Thomas H. Lee, MD, interviews Nirav R. Shah, MD, MPH, Senior Scholar for the Clinical Excellence Research Center at Stanford University.
Tom Lee: This is Tom Lee for NEJM Catalyst. Today we’re talking with Nirav Shah, a Senior Scholar at Stanford’s Clinical Excellence Research Center. Nirav has one of the most interesting paths in health care that I know and he’s also one of the sharpest thinkers I’ve seen in medicine. Today, we’ll be talking about a narrow little question: the future of health care and the role of the physician in it.
In all seriousness, Nirav has a set of thoughts on this topic that are a combination of insightful, humble, and even moving. I’m sure you’re going to enjoy them, too. I first started hearing about Nirav when he became Commissioner of the New York State Department of Health at a ridiculously young age. How old were you at the time, Nirav?
Nirav Shah: Thirty-eight.
Lee: Thirty-eight years old. And then after that he became Chief Operating Officer for Clinical Operations at Kaiser Permanente Southern California, one of the biggest parts of Kaiser Permanente and one of the most forward-looking places. He was the clinical creative force, aligning with Ben Chu in some golden years for KP. Now he’s at Stanford, working at one of the most forward-looking care redesign groups in the country.
He’s an internist who understands health care delivery’s strengths and limitations and its potential future. Let’s start with what’s looming in AI [artificial intelligence], mainly to set the context for talking about what it means for doctors and doctoring. I’ll start with a superficial question: Are you bullish on AI?
Shah: Thanks, Tom. I am bullish on AI in health care, though I’m a little bit afraid as well. The story of new technology in health care, unlike in most other industries, is that innovation equals higher cost, not increased efficiency. The reasons for this are complex, but we are desperately in need of technology and solutions that can lower the cost of great care, that can improve quality, and that can also decrease the burden on clinicians. We don’t need EHRs [electronic health records] to cause massive burnout again. Broadly speaking, AI can help us make progress toward the Triple Aim, but we have to be honest about its limitations, its potential for bias, its privacy implications, and so on.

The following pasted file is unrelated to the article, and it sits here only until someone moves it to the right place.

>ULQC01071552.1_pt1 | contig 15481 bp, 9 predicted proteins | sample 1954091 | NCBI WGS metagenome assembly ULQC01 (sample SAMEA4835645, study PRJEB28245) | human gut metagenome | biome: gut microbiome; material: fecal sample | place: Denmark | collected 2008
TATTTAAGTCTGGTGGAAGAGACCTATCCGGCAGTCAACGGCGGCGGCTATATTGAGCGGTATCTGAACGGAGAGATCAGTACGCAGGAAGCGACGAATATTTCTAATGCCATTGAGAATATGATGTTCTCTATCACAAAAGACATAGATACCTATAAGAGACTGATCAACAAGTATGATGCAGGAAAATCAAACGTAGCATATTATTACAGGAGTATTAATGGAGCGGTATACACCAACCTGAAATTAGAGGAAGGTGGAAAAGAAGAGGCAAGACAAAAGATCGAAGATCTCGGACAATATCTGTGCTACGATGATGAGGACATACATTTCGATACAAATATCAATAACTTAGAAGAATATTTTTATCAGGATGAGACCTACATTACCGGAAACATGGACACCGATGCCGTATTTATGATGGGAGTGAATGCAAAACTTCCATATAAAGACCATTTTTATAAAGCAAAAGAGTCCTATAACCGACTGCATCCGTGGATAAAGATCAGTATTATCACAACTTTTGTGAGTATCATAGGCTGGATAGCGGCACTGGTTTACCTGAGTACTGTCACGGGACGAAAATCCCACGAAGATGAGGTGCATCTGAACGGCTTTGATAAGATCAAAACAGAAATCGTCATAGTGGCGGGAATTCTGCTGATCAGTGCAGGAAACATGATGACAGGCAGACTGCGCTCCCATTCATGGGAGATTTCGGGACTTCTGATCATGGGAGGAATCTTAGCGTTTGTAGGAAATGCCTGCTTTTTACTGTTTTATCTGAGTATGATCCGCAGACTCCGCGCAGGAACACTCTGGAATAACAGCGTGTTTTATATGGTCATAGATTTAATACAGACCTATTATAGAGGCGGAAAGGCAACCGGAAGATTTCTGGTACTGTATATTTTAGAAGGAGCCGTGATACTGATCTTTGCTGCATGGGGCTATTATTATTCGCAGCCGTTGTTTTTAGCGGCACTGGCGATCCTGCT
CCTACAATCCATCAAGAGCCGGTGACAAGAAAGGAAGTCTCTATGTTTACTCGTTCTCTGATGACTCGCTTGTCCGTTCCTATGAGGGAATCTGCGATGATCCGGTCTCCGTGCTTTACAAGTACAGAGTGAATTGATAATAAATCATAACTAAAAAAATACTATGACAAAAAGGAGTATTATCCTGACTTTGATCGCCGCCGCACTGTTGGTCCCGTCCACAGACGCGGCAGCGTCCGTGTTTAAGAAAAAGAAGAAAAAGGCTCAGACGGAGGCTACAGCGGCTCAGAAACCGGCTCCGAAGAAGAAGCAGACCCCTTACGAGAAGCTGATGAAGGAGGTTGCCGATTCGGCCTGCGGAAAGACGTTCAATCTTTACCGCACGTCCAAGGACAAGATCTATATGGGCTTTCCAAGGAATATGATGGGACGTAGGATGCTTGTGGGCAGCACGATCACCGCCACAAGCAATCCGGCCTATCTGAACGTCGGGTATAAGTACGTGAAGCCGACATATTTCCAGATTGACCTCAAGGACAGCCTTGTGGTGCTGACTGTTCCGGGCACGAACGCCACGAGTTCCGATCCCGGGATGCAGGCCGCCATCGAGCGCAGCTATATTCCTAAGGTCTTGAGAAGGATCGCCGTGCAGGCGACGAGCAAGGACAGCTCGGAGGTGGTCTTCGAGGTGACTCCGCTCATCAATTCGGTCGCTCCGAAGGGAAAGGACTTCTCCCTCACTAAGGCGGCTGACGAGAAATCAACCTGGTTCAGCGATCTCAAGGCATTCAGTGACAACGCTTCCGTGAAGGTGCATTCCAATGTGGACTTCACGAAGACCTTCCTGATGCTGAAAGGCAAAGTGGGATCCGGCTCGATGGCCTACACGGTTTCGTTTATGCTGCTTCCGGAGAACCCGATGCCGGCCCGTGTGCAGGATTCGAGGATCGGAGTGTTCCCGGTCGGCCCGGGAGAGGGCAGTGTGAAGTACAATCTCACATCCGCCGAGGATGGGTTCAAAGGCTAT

Lee: A lot of practicing doctors like me have hopes that AI will do something great, but we also hope that it will do those great things after we’re retired or dead because we are overwhelmed with new stuff already. How do you look at the situation of practicing doctors regarding AI, and what advice do you have for them? That’s really the meat of our discussion today.
Shah: AI is not going to solve all the problems in health care despite what some people might say. How I think about it, and how I hope it will unfold, is that it will take away some of the boring stuff, some of the easy stuff first, leaving behind some of the more important and interesting stuff for doctors to do.
One of the great things about a physician is not only knowing the right thing to do in a complex set of circumstances, but the ability to act on that knowledge and to do what’s right. AI can help us hopefully close that knowing-doing gap, and so there’s hope we don’t have to spend as much time documenting, charting, billing, as much as getting time back to spend time caring, empathizing, and listening to our patients.
Lee: You make a good case that AI is going to do a lot of stuff that frankly doesn’t take a tremendous amount of human intelligence but takes a lot of time for us to do, but we are going to have to change, too, in order to effectively work with AI. What are the kinds of things we’re going to have to learn? I want to set the stage for our clinicians to get ready to plunge in and recognize what they need to learn, so that we can learn it and begin to change in the way that will make us more effective.
Shah: One way to think about AI would be how we’re already starting to think about team-based care. In the past, the doctor was someone who worked alone, who worked and was the head of a practice that usually consisted of one or two physicians. Now we realize that higher-quality care can be delivered by teams. If you think of AI as a member of the team, as a thoughtful, intelligent member of the team that can do some things very well and other things not very well, how do we leverage that new partner in the team?